I think of tall ceilings and broad spaces, open light and choosing colours for walls. I think of unpacking, a bandana wrapped around my hair (ideally I need some dungarees for unpacking, too, but I can work on this part of the fantasy later). I think of a new life, in this new place, with this new self unfolding before me each day.

I think I'm going to love it there.

Monday, July 16, 2007

Sunday, Monday

Flower without colours, by Gittevis at

She enters the cafe, stilling conversation

with hurt, wide eyes. The women give

shoulders and a space in which she can be heard,

while the men offer tea with gentle hands, and retreat

a safe distance to smoke, outside,

until the storm has passed.

The next day, I watch these men at their work,

relocating fish to the cafe. They are

strong arms, moving in a silence only broken

by instruction, question and command. I am

on the edges now, barely helping,

and lost without my women's chatter.

As I wait and watch them working, I wonder

if these men felt redundant in the face

of tears, as I do now, watching them

pour water into the old glass tank.

Sunday, July 15, 2007

The Make Believe Ballroom

I have one piece of advice to make your Saturday nights from now on. The Oberon Project (hereafter OP) nights at Havana on Saturdays are a must have addition to your social life. I know it's a cliche (and if I've told you once, I've told you a thousand times how I hate those) but there is such a variety of sounds that it doesn't matter what you're into, by the end of the night you'll have found something you love.

A small group of us made our way to Havana last night to experience the delights of OP for the first time. My particular highlights were some great piano music from Silent Hours, a seriously great set from The Edible Stems (who just look, sound and feel like such a great band that I cannot believe they've not yet been signed - and their drummer's hot) - including the most amazing cover of Johnny Cash's Ring of Fire that I have ever heard - and the night ended with a long drum n bass set from DJ Simon Hm. Kate, Lou and I ended the night dancing like crazies and I told our friend Dan that everyone fancied him, even gay women, which I'm sort of glad I was too drunk to witness with a fully functioning memory card (friends exist to remind you of the embarassing things you do when you're drunk and Kate and Lou didn't fail me).

It was an Ah-Sum night. But don't take my word for it, obviously. We decided to organise a gathering there in a couple of weeks, so stay tuned and I'll let you know. If you can't wait, the Oberon Project gigs are running every Saturday night between 8 and 1. And you don't even have to suffer the smokers anymore - we've been banished to the gardens.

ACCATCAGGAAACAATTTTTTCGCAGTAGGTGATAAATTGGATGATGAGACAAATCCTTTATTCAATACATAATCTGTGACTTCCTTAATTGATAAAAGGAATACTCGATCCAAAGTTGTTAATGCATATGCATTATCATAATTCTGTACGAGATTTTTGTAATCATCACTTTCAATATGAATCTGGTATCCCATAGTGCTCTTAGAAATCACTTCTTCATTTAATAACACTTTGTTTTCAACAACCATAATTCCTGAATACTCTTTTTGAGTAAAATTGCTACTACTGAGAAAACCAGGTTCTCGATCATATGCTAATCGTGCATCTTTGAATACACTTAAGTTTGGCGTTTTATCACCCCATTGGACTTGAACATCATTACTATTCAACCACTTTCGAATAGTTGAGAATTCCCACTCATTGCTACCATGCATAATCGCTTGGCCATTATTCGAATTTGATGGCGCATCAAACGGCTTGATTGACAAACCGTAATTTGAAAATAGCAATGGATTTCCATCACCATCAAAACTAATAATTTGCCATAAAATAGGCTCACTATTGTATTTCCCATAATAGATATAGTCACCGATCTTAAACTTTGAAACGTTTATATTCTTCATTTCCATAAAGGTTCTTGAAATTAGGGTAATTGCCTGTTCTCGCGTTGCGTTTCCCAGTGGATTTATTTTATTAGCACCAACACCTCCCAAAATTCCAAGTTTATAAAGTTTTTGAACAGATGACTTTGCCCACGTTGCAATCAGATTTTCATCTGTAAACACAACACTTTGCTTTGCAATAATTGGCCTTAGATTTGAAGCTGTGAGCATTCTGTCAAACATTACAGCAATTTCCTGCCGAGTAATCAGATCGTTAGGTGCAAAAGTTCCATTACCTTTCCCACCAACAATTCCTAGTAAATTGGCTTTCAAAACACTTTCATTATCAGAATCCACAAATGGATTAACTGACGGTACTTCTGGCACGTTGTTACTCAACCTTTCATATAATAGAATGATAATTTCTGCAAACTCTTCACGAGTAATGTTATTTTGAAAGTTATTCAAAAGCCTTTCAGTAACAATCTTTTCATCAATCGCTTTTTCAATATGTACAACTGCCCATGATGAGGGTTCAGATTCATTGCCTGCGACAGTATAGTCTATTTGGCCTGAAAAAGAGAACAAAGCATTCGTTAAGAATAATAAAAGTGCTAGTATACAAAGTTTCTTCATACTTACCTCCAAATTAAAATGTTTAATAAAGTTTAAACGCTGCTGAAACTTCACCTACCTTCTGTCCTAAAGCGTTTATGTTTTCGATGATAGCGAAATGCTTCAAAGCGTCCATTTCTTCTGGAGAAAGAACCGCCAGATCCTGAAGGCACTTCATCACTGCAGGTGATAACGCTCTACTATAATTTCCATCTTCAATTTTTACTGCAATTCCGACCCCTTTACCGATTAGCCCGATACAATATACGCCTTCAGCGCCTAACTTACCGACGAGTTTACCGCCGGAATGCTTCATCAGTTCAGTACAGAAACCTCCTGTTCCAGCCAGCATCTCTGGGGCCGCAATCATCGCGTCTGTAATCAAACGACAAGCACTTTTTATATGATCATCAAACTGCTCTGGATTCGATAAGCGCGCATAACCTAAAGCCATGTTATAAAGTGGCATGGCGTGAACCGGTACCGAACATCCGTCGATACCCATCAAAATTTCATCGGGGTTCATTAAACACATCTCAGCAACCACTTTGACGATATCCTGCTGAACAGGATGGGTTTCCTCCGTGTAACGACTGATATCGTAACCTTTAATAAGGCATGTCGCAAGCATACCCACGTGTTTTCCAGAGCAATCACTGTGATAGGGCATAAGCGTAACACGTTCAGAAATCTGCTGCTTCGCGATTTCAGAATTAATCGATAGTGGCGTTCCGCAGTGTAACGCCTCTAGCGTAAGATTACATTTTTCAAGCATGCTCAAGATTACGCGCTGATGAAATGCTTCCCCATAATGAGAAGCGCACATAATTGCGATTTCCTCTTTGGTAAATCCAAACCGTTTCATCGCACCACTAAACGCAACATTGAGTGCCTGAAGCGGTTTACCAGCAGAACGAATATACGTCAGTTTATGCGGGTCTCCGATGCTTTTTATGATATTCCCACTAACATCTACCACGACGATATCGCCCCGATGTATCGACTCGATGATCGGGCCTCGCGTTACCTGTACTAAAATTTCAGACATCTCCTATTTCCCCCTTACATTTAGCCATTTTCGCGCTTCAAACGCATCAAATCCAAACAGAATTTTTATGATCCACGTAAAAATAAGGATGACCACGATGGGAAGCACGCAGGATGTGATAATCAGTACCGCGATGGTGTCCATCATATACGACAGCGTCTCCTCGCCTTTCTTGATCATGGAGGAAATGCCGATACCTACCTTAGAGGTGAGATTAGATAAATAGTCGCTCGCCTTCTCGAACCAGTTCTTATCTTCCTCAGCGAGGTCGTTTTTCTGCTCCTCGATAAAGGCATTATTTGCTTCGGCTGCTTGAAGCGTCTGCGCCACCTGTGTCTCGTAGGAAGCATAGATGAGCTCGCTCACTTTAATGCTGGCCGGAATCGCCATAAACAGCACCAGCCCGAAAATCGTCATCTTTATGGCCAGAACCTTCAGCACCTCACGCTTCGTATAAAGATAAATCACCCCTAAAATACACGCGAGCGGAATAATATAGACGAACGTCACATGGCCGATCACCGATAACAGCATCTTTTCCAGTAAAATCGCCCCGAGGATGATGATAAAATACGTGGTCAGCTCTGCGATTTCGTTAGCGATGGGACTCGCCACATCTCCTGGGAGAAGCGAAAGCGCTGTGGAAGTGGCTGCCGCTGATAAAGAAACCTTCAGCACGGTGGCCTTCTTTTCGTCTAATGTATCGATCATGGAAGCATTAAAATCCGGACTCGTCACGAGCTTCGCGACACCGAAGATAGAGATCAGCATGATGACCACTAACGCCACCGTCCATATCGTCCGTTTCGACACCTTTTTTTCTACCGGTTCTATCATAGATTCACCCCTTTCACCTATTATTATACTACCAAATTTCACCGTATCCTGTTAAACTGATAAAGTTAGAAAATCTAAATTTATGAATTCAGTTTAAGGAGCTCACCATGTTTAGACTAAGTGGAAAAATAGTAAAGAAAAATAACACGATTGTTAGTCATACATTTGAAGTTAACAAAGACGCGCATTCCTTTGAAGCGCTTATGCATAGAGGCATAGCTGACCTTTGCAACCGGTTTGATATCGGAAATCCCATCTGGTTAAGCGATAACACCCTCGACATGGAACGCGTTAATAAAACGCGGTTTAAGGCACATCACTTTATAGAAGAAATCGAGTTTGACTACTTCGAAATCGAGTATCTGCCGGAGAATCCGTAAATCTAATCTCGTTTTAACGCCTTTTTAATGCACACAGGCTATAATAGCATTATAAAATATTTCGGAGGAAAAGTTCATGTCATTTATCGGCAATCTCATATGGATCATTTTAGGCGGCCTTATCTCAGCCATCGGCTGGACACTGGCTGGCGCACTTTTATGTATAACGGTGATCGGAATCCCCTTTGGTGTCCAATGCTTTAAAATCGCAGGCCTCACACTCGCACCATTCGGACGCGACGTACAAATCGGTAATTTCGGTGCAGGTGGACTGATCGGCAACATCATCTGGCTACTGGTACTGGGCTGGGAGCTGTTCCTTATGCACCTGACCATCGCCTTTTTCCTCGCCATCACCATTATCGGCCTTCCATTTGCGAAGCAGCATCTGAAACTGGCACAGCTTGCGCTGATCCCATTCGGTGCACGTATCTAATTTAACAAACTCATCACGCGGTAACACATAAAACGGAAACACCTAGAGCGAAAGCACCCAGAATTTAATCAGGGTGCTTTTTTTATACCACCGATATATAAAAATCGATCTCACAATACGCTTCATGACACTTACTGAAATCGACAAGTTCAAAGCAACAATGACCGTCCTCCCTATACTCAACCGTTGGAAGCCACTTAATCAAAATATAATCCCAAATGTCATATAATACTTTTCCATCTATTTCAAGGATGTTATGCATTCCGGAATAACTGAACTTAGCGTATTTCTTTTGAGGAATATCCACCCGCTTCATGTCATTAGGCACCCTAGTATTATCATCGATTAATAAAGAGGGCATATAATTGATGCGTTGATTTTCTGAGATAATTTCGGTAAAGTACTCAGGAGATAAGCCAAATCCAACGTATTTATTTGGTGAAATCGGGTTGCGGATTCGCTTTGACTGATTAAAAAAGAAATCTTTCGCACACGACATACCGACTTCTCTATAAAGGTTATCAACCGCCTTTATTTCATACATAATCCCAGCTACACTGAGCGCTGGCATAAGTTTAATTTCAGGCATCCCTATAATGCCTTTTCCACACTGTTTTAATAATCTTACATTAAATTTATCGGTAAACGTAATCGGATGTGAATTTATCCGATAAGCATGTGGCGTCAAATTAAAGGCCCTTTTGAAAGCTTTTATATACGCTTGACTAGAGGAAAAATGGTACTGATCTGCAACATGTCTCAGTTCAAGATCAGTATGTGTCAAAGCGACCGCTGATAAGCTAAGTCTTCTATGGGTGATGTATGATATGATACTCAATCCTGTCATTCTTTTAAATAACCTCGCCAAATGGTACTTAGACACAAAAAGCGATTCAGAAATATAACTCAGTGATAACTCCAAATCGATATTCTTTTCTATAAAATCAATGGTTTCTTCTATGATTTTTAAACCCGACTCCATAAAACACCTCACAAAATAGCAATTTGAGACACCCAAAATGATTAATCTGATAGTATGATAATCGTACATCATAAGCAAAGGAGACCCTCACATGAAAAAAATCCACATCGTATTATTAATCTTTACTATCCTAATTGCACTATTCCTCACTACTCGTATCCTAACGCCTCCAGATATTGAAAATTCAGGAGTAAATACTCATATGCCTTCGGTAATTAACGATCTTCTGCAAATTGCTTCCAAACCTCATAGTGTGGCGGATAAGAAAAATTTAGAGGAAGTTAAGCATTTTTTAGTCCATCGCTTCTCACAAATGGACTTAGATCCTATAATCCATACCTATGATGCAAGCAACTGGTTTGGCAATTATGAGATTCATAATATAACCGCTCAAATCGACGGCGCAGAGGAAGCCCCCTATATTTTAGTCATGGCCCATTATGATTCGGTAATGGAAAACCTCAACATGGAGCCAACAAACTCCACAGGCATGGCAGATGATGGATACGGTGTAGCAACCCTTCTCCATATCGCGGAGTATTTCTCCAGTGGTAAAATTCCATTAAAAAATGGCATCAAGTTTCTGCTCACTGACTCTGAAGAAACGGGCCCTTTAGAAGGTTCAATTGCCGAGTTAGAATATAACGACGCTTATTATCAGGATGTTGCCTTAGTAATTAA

It takes nights like last night to remind me of what a great city this is for daily, urban culture. Grafitti on the streets, art galleries like Aspex, working spaces like ArtSpace, some of the most innovative artists, a university with a thriving commitment to creativity and culture, great bands and some seriously good venues. But what I like most is the constant evolution of that cultural life, the constant movement, change and development that make for a more satisfying, more exciting, and - I'll own it - more drunken life. Portsmouth is great! And I really never thought I'd say that.

My addiction to a daily dose of yielded this Missy Higgins video, Ten Days. I love anyone who can sing with an Australian accent, who isn't also Rolf Harris.

But the cultural highlights don't end there. Here's a great poem from Mark Strand.

Make Believe Ballroom Time

Judging by his suit which was excessively
drab but expensive, and his speech which was
uninflected and precise, I guessed he was a
banker, perhaps a lawyer, even a professor in
one of the larger, better universities. It never
occurred to me that he might be something
else until, during a lull in our conversation,
he suddenly got up and began dancing. The
others at the party, plainly disturbed by this,
affected a more intense involvement in their
conversations than was necessary. They spoke
loudly, rapidly. But the man continued dancing.
And because I recognized what calling,
what distant music he obeyed, I envied him.

He also said something about poetry that I love:

… it's not that poetry reveals more about the world —
it doesn't — but it reveals more about our interactions
with the world than our other modes of expression.
And it doesn't reveal more about ourselves alone in
isolation, but rather it reveals that mix of self and other,
self and surrounding, where the world ends and we begin,
where we end and the world begins.

In fact, I begin to realise that I'm a bit in love with Mark Strand the poet. There's something simple and accessible about his poetry that makes him a real joy to read. There's also something - as there often is with poetry - integrally spiritual about his work.

The Coming of Light
by Mark Strand

Even this late it happens:

the coming of love, the coming of light.

You wake and the candles are lit as if by themselves,

stars gather, dreams pour into your pillows,

sending up warm bouquets of air.

Even this late the bones of the body shine

and tomorrow's dust flares into breath.